Lindsay: At the age of sixteen, I was chosen to be a youth representative on the founding board of a new organization in my hometown community. This experience was the inception for my dream of one day opening my own youth center. Living in Minneapolis made that dream pretty ambitious, but I never let go of it. The day the bridge fell -- when I had no comprehension of how I survived -- I remembered that dream and it gave me a reason why I survived and why I needed to heal. When art came into my life again, it became clear that my professional life as a youth worker and my personal experience of healing through artistic expression could be a catalyst for the organization I always dreamed about. 


At courageous heARTS we hope to offer youth a spectrum of expressive arts opportunities so they can explore their skills, talents and identities -- and discover a positive coping skill for their heart wounds (traumas) whether now or in the future. Our trauma-informed approach doesn’t make us exclusive to trauma, but instead inclusive of those experiences. We also utilize restorative practices such as the Circle Process to build community and provide youth with another expressive outlet where their voice is heard and valued.


Mary Daniel: Can you share a story of a child who has had a transformative experience at courageous heARTS?


Lindsay: Our afterschool programming is only two months old, but I’ve already seen the confidence in our participants grow as they explore their creative side. There is one young person who continues to proclaim that he is not an artist, yet unprompted, he will pull out paints and paper and get completely absorbed in a creative venture. Another youth came to his first class with some natural artistic talent that had been encouraged by his family; at the end of the first class, he asked if he could dump over his paint palette on the paper. He was amazed when the answer was yes and spent the next few weeks exploring the color and texture of the paint without worrying about the outcome. Other youth have shared very personal experiences and talked about the impact of courageous heARTS in their lives. I’m so proud to know all of the youth who have participated so far, and look forward to watching them grow into strong and courageous adults.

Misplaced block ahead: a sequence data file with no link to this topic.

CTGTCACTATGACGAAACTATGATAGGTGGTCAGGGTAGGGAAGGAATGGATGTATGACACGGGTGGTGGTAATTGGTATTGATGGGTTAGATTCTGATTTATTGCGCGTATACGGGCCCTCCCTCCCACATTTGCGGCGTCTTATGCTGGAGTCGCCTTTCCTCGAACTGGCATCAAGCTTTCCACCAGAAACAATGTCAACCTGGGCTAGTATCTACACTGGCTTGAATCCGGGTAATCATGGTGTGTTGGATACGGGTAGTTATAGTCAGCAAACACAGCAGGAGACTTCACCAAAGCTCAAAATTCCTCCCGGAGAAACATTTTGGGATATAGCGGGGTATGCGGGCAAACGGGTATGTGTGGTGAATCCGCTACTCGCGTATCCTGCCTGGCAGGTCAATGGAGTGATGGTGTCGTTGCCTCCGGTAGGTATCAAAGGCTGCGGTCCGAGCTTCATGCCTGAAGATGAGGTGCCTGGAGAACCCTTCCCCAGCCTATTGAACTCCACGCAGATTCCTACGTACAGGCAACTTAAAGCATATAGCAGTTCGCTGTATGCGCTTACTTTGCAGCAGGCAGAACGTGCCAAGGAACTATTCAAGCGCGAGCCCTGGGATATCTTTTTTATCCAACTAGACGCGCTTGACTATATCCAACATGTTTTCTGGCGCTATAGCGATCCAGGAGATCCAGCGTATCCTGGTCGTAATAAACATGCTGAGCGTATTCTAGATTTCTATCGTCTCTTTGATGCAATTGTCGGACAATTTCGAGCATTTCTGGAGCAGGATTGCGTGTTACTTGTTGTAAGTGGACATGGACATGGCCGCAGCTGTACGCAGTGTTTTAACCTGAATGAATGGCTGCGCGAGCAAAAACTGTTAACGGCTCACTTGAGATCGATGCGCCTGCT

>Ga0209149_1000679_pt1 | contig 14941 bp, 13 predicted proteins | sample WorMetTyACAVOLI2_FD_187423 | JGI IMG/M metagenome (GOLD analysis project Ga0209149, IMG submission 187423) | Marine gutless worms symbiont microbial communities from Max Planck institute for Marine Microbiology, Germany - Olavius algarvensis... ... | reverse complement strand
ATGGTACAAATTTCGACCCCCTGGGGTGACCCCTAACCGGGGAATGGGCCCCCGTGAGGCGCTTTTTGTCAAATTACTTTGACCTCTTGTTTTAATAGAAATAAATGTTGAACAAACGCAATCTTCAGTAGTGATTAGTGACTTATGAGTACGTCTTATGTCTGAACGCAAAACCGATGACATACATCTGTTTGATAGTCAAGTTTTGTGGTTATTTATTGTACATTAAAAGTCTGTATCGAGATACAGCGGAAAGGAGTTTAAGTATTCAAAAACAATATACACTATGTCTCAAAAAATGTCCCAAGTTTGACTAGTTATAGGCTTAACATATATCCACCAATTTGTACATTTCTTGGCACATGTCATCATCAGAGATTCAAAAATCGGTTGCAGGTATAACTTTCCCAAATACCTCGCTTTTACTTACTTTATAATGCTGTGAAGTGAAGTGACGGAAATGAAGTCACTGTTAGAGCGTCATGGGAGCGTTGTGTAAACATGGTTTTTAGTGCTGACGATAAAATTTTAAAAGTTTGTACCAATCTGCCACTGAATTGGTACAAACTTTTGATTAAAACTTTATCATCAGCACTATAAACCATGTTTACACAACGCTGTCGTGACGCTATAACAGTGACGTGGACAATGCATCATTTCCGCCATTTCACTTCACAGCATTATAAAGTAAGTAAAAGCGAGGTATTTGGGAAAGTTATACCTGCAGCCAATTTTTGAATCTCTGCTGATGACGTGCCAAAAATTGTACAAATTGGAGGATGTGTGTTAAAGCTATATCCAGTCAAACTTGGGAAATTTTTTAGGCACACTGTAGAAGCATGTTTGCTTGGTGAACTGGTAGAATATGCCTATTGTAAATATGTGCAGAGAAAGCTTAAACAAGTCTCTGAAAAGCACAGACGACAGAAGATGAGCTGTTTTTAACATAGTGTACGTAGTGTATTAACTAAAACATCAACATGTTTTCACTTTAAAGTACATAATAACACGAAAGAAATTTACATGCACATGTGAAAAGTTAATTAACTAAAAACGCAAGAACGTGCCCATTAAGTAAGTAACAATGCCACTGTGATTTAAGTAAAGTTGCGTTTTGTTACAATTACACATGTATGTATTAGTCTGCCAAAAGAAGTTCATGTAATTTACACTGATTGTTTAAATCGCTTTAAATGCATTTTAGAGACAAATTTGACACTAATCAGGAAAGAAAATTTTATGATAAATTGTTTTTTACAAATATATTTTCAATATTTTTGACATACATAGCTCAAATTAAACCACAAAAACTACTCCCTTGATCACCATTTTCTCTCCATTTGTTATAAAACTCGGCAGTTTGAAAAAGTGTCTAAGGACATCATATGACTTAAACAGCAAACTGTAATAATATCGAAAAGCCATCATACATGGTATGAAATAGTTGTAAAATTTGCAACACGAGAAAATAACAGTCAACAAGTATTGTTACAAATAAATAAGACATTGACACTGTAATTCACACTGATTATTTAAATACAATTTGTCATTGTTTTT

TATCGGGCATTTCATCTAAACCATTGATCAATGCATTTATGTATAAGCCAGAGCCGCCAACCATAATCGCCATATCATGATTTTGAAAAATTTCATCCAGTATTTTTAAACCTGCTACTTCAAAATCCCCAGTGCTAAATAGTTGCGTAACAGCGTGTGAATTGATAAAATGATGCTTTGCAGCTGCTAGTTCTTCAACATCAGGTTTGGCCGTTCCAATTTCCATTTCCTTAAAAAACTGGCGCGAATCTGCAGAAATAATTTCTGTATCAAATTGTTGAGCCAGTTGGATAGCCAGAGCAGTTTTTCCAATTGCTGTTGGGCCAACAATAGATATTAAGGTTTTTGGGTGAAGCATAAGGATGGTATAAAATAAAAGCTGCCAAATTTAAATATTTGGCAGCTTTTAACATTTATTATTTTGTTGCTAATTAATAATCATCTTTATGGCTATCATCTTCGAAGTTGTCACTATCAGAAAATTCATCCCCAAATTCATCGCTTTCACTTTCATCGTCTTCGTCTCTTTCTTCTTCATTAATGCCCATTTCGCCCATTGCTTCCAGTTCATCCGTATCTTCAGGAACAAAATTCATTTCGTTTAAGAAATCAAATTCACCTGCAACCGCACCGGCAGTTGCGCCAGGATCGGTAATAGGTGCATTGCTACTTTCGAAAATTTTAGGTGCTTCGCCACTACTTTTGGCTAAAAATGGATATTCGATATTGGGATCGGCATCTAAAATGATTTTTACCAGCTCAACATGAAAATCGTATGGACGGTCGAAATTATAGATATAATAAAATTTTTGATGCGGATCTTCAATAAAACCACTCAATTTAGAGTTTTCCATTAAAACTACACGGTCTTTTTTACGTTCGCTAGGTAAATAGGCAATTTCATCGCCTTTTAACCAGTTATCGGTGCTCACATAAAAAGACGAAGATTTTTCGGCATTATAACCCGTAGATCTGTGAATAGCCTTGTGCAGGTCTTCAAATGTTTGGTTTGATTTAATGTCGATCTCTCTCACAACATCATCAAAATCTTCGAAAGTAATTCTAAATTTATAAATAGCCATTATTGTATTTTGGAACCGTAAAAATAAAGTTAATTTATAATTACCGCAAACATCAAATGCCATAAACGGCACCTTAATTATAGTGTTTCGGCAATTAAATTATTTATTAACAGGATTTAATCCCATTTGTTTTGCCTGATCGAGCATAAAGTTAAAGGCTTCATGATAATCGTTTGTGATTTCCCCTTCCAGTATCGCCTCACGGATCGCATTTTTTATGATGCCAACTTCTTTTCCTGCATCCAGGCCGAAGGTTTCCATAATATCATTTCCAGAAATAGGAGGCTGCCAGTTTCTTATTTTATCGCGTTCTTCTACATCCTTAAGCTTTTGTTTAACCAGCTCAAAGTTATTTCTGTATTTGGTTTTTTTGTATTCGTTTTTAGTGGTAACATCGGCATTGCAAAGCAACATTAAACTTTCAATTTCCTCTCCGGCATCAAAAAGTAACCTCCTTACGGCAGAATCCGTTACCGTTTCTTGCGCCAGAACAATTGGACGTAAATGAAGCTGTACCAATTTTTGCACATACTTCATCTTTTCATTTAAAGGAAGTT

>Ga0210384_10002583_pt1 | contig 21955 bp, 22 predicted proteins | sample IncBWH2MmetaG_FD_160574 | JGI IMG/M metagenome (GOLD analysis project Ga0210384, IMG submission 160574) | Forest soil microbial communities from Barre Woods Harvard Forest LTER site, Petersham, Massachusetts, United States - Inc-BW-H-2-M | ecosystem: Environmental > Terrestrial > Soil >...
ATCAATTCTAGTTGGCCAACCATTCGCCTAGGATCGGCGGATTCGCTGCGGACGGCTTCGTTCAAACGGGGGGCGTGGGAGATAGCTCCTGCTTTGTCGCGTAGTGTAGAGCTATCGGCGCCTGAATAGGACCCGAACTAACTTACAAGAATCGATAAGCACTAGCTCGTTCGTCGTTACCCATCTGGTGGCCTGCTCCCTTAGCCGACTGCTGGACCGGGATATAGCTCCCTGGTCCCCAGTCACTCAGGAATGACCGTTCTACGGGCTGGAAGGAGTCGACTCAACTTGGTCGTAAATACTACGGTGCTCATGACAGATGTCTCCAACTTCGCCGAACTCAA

Mary Daniel: One of the things that impresses me about creative heARTS is the youth advisory board. What role does that group have? How did you identify kids who were ready for this role?


Lindsay: The Youth Advisory Board (YAB) is an essential element of courageous heARTS!  These AWESOME young people, who were recruited from the neighborhood and by their peers, have been with me since May and are my partners in developing programming. Initially they just needed to have an interest in helping out, but have since shown themselves to be committed stewards of the mission of courageous heARTS.


The YAB picks the classes that are offered and helps with outreach among their peers.  As we continue to grow, this group will be instrumental in evaluating our classes and continuing to guide the direction of the organization. One of the co-chairs of the YAB also attends Board of Director meetings and is a voting member. Creating an organization for youth WITH youth is a core value of my youth worker identity and something I learned from the work of Gisela Konopka and others who believe in the value of youth voice. 


Mary Daniel: What excites you most right now in your work?


Lindsay: I’m most excited by the light in people’s eyes when I talk with them about courageous heARTS -- whether it is a young person who is told about our open studio days and given permission to explore our supplies and just create, or a professional who understands the impact our program can have on the lives of the youth they serve. I am wholly and deeply renewed in those moments and ready to keep going. This work is not complicated and amidst a world of constantly changing interventions and curriculums, I think people are refreshed by the simplicity and understand, at a visceral level, the positive impact it can have.


Mary Daniel: What advice do you have for other artists who would like to use their creativity to help heal themselves or others?


Lindsay: Find the time and the space you need to feed your creative spirit.  After I started painting, I created a space in my house so I could paint whenever I wanted. I found that I never used that space because there always seemed to be something more pressing to do if I was home. The “shoulds” got in the way. Instead of beating myself up about it (which, if I’m honest I still did) I recognized that going to someone else’s studio and committing to a class with other participants was what I needed to do to maintain my creative practice. For helping to heal others, I think it’s the same thing. Create space for healing. If they need to use it, they will. If they don’t, they’ll have a fantastic tool for coping when the time comes. Withhold judgment, challenge the inner critic, support goofiness and recognize courage when you see it.